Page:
Divalent cations bound to anionic lipids are necessary co-factors for many signaling mechanisms taking place at both the inner and outer surfaces of the cytoplasmic membrane. Coordination of divalent ions jointly by phospholipid headgroups and specific protein domains mediates recognition and triggers secondary messenger cascades or membrane fusion events. Phosphoryl oxygens of phospholipids are common contributors to divalent ion coordination. With the aims of elucidating the affinities of the calcium ion Ca(2+) and its toxic competitor beryllium Be(2+) to different types of phosphate groups taking place in many ‘building blocks’ of the cell, improving simulation force fields and better understanding the nature of beryllium toxicity, here we use isothermal titration calorimetry (ITC) to study the thermodynamic parameters and coordination of these ions by phosphates. Particularly, we focus on the differences between phosphates in the phosphodiester configuration that connect the glycerol backbone with a headgroup (as in phosphatidylglycerol, PG) and terminal monoester phosphates such as in phosphatidic acid (PA) and most phosphorylated proteins. The comparison of small model compounds, dimethyl phosphate (DMP, mimicking phosphate in phosphatidyl glycerol) with glycerol-3-phosphate (Gly3P, emulating phosphate in phosphatidic acid) shows that the affinity of Be(2+) for Gly3P is about one order of magnitude higher than for DMP and may exhibit at least two binding configurations. The Be(2+) -DMP thermograms in most cases are well fitted with a one-site model. Upon completing the survey of small (model) compounds, we performed experiments to compare the binding parameters of Be(2+) to POPA and to POPG-containing liposomes with the parameters obtained on respective model compounds. We also present several pilot binding experiments performed with POPS liposomes; however, the fit is poor.
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    Assessing the Thermal Safety and Thermochemistry of Lithium Metal All-Solid-State Batteries Through Differential Scanning Calorimetry and Modeling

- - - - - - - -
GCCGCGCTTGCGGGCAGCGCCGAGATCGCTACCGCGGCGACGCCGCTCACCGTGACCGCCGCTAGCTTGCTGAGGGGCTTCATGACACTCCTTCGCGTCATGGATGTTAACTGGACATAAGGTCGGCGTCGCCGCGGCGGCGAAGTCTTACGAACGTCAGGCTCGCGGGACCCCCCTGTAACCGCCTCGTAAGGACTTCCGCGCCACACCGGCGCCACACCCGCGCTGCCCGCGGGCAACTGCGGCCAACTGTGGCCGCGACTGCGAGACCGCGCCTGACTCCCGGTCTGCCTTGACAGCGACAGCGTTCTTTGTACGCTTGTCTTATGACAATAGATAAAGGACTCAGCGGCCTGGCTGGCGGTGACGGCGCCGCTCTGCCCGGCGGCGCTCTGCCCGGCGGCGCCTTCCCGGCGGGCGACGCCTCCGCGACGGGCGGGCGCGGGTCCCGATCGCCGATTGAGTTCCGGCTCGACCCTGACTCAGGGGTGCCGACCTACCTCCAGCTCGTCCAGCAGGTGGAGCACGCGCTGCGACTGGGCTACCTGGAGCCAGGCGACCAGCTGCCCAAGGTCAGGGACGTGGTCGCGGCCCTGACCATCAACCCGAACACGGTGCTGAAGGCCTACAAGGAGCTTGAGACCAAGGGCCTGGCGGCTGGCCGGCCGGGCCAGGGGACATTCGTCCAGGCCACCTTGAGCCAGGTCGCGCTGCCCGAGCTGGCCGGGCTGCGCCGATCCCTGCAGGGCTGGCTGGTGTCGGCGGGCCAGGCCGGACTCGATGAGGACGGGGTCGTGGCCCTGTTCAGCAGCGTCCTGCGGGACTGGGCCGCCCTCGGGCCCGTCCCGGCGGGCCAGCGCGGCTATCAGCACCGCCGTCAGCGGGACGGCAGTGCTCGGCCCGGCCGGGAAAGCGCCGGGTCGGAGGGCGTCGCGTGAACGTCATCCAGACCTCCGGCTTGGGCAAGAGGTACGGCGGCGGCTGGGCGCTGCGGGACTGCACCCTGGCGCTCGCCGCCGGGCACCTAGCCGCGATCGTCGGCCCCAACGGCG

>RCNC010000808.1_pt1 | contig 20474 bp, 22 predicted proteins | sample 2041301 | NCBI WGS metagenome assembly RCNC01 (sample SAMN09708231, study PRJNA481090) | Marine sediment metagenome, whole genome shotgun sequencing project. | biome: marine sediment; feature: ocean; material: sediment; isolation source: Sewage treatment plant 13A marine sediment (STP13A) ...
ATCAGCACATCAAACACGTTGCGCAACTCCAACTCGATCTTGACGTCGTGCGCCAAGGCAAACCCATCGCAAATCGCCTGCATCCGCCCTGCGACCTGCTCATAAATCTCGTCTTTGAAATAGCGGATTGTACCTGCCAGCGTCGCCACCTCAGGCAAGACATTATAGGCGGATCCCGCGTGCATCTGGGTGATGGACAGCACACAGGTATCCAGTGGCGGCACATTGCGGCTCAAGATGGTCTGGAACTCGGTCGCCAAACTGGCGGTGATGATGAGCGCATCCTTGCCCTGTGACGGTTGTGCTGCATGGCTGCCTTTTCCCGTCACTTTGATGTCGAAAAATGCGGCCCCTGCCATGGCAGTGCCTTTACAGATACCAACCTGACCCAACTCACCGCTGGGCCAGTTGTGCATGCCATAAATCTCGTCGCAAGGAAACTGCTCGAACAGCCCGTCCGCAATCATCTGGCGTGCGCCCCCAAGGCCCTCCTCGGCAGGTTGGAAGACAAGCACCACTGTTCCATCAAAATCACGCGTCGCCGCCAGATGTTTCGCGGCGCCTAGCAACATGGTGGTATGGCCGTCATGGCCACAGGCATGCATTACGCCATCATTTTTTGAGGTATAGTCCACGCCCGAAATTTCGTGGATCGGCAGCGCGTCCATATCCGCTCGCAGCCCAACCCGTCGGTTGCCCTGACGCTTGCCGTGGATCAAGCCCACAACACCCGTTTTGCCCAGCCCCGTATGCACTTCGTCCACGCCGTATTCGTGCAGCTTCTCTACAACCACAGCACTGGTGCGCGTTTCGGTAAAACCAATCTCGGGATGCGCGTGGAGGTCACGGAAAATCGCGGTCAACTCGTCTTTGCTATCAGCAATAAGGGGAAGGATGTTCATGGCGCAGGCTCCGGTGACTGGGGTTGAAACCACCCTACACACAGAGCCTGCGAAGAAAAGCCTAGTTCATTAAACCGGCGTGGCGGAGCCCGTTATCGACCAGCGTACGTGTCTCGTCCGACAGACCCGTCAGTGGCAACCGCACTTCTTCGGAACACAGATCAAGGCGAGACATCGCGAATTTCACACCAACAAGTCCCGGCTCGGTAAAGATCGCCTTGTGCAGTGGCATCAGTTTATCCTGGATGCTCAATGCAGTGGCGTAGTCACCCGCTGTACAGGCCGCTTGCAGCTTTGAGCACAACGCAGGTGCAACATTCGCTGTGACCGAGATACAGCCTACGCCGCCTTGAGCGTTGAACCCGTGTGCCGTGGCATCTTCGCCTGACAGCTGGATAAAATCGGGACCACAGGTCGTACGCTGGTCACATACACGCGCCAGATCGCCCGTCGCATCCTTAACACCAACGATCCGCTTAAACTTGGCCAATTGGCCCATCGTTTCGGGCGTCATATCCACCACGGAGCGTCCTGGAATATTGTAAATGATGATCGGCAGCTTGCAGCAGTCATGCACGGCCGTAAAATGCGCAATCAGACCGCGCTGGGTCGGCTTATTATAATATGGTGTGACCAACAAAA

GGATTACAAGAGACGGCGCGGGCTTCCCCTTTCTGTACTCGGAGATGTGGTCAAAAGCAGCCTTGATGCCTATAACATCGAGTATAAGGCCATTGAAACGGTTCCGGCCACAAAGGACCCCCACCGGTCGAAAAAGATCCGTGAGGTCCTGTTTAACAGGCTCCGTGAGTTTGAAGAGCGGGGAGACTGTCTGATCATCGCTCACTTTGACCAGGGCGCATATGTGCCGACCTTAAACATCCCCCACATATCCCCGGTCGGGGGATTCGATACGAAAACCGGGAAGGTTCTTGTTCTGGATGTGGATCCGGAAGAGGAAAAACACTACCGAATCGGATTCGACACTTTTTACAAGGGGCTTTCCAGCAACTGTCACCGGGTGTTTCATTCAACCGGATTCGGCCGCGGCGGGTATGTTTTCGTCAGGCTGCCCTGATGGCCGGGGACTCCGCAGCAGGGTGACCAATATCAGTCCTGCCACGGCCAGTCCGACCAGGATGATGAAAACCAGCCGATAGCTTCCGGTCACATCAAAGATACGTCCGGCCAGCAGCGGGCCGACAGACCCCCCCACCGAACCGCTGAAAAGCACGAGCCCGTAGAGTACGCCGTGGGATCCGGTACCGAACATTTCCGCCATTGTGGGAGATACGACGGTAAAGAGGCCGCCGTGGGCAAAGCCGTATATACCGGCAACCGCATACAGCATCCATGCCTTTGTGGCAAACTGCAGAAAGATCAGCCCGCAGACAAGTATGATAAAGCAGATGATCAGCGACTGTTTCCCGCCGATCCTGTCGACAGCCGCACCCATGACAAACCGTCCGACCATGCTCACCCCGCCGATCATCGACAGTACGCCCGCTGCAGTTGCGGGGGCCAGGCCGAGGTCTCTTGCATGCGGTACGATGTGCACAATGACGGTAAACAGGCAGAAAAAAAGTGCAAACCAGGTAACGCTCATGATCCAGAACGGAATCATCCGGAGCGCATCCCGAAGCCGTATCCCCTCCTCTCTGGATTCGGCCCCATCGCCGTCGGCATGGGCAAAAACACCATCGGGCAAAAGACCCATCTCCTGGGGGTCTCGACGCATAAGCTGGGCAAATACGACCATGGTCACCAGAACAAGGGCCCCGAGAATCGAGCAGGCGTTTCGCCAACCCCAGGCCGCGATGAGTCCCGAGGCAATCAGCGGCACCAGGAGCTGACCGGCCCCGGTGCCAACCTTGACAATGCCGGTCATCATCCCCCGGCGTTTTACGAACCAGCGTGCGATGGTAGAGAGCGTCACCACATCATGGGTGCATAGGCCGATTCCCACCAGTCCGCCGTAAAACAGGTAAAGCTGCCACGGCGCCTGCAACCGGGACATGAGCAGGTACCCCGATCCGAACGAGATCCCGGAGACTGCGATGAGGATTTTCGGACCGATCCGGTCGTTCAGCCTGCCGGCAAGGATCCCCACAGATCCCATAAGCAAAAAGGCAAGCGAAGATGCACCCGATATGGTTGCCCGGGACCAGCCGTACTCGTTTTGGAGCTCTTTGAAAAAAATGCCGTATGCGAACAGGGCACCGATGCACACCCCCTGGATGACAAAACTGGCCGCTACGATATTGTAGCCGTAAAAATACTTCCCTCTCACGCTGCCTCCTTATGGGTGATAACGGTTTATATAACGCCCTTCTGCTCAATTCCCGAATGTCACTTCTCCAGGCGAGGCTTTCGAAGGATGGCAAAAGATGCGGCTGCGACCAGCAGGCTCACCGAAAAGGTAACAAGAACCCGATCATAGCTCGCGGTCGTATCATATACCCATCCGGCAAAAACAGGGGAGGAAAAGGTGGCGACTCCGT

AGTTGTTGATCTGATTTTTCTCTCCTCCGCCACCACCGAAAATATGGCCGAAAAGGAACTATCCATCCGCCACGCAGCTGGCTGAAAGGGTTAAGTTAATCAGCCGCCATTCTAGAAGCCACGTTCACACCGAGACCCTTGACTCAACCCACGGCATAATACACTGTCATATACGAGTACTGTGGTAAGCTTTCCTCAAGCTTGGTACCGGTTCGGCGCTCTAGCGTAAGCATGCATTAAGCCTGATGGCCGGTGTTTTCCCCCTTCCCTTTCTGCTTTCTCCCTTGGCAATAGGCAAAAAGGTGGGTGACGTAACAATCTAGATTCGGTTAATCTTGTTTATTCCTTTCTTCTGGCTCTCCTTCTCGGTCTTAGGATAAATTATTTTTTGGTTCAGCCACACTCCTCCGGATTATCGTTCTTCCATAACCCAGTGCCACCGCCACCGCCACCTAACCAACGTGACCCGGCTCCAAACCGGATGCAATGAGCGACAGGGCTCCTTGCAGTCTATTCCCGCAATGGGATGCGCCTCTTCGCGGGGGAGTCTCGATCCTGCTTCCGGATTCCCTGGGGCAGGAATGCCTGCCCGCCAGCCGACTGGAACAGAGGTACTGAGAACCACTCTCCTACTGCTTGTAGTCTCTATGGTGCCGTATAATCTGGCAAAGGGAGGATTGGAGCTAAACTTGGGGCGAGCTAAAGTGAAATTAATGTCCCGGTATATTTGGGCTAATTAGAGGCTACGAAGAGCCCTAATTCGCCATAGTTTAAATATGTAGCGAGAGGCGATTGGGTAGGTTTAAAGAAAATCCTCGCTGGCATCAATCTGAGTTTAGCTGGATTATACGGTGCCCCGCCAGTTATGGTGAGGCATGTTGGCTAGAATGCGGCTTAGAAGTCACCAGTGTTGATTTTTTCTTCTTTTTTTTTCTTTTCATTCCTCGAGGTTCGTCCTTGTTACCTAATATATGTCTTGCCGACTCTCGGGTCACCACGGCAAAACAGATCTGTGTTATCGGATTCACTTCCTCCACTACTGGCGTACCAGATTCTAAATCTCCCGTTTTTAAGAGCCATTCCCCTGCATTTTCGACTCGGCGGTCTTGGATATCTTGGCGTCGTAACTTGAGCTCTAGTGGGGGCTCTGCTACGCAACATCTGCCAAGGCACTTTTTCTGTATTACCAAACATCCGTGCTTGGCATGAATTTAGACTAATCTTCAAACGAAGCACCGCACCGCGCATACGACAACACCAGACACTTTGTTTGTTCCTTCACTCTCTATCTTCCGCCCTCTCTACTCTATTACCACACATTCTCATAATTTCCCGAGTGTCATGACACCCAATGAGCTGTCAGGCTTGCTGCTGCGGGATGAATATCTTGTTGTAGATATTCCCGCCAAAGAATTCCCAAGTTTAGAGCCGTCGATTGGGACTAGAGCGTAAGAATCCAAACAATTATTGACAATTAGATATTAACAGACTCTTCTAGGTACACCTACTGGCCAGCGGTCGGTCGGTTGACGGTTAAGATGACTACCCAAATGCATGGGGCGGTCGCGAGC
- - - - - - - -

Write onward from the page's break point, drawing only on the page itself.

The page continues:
(2023) Johnson, Nathan Brenner; Albertus, Paul; Chemical Engineering; Digital Repository at the University of Maryland; University of Maryland (College Park, Md.)
    Solid-state batteries are often considered to have superior safety compared to their liquid electrolyte counterparts, but further analysis is needed, especially because the desired higher specific energy of a solid-state lithium metal battery results in a higher potential temperature rise from the electrical energy in the cell. Safety is a multi-faceted issue that should be carefully assessed. We build "all-inclusive microcell" Differential Scanning Calorimetry samples that include all cell stack layers for a Li0.43CoO2 | Li7La3Zr2O12 | Li cell in commercially relevant material ratios (e.g. capacity matched electrodes) and gather heat flow data. From this data, we use thermodynamically calculated enthalpies of reactions for this cell chemistry to predict key points in cell thermal runaway (e.g., onset temperature, maximum temperature) and assess battery safety at the materials stage of cell development. We construct a model of the temperature rise during a thermal ramp test and short circuit in a large-format solid-state Li0.43CoO2 | Li7La3Zr2O12 | Li battery based on microcell heat flow measurements. Our model shows self-heating onset temperatures at ∼200-250°C, due to O2 released from the metal oxide cathode. Cascading exothermic reactions may drive the cell temperature during thermal runaway to ∼1000 °C in our model, comparable to temperature rise from high-energy Li-ion cells, but subject to key assumptions such as O2 reacting with Li. Higher energy density cathode materials such as LiNi0.8Co0.15Al0.05O2 in our model show peak temperatures >1300°C. Transport of O2 or Li through the solid-state separator (e.g., through cracks), and the passivation of Li metal by solid products such as Li2O, are key determinants of the peak temperature. Our work demonstrates the critical importance of the management of molten Li and O2 gas within the cell, and the importance of future modeling and experimental work to quantify the rate of the 2Li+1/2O2→Li2O reaction, and others, within a large format Li metal solid-state battery.